If you are describing actions and happenings you will likely use less fingerspelling.

In general though it is safe to say that fingerspelling is fairly common in American Sign Language.

References and notes:
Based on a 2003 review of 5,400 lexical items collected from 36 signers, Carol Padden and Darline Gunsauls proposed that between 10 and 35 percent of ASL discourse consists of fingerspelling.
Source: Padden, C. A., and D. C. Gunsauls, 2003. How the Alphabet Came to Be Used in a Sign Language. Sign Language Studies 41: 10–33.

In 2003 using a a database of 4,111 signs Jill P. Morford and James MacFarlane found that 6.4 percent of ASL discourse consisted of fingerspelling.
Source: Morford, J., and J. MacFarlane. 2003. Frequency Characteristics of American Sign Language. Sign Language Studies 32: 213–25.

 



 

Notes: 

 

See: Lesson 22 American Sign Language (ASL) (Dr. Bill) (Taylor) (review)
Time code: 13:20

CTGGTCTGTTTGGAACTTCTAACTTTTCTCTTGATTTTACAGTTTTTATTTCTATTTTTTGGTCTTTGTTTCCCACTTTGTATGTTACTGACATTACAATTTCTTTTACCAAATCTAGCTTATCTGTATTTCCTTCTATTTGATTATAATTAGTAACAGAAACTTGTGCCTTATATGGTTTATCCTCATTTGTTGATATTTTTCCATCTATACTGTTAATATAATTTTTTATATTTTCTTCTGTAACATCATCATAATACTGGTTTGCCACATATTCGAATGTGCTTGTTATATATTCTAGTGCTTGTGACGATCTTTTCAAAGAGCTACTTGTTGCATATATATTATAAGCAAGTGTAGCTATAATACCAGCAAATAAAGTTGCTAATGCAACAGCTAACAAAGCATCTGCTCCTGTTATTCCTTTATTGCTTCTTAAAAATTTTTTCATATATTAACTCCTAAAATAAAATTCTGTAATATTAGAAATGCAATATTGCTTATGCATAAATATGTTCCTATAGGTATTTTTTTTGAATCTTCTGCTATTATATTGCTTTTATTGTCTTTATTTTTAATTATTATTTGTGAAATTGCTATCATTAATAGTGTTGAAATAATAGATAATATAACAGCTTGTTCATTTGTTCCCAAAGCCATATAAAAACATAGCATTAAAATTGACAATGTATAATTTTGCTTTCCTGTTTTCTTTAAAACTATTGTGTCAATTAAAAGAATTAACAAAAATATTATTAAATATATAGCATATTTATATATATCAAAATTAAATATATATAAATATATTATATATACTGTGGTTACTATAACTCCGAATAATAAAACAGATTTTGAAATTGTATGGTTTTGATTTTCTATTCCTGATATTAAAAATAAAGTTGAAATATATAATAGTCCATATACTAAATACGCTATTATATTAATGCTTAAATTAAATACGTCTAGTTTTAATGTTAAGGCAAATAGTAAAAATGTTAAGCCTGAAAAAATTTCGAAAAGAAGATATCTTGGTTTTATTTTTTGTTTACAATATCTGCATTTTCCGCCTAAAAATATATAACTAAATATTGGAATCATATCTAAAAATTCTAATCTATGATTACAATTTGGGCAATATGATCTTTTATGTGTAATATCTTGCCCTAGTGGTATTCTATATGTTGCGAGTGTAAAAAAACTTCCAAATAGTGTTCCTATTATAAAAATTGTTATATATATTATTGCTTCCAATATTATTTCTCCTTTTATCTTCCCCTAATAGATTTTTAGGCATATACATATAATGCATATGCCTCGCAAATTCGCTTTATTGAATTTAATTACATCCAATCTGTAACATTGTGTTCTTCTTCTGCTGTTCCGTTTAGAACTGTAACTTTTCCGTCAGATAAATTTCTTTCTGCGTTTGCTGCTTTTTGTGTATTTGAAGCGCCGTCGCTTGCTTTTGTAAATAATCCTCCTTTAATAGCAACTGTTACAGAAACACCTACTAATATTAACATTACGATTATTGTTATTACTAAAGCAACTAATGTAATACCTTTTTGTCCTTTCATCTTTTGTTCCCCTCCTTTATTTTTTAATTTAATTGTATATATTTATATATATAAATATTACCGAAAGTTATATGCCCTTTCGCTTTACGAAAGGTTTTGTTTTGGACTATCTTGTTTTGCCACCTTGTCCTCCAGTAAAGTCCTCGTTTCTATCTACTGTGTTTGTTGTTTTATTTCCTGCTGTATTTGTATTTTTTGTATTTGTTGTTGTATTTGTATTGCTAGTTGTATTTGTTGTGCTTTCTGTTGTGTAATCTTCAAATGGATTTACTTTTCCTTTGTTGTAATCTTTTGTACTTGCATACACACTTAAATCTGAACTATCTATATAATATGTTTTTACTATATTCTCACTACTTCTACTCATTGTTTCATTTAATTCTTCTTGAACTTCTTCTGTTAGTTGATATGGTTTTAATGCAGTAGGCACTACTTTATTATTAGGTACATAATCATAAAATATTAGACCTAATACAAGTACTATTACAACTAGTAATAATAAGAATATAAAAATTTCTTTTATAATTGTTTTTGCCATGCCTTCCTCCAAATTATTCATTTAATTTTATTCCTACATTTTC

https://www.youtube.com/watch?v=9PM7knvFzUM&t=13m20s

 

 

See:   DACTYLOLOGY
dactylology: The art of communicating ideas by certain movements and positions of the fingers.
(Source: http://www.etymology-dictionary.com/dactylology retrieved 12/3/2021)
 



Question:  An ASL learner writes:
I am unable to find "dactylprothymía" online, with or without the accented i.
Do you have a source for this term?
 

Answer
Yes, the source is:

Reference:
Vicars, W. (2021, March 12). Dactylaprothymia Fingerspelling reluctance. Retrieved March 14, 2021, from https://www.lifeprint.com/asl101/topics/dactylaprothymia.htm

Or in other words:  I coined the word dactylaprothymia

I coined it from the roots:
dactyl
&
aprothymía

I've known the first part of word (dactyl) for quite a while but here's a source for you:
The Greek root of dactyl is δάχτυλο or "daktylos," which means "unit of measure" -- and it also means "finger." (Source: Google Translate plus "Vocabulary dot com")

The aprothymía part I reverse looked up from Google Translate.

aprothymia or more accurately: aprothymía (with an accented "í") = reluctance, disinclination, or unwillingness
(Source: translate dot google dot com (expanded))
 

Note:
dactylprothymia = willingness to fingerspell
dactylaprothymia = unwillingness to fingerspell or resistance to fingerspelling
(The letter "a" in the middle of the word here changes the "willing" into "unwilling.")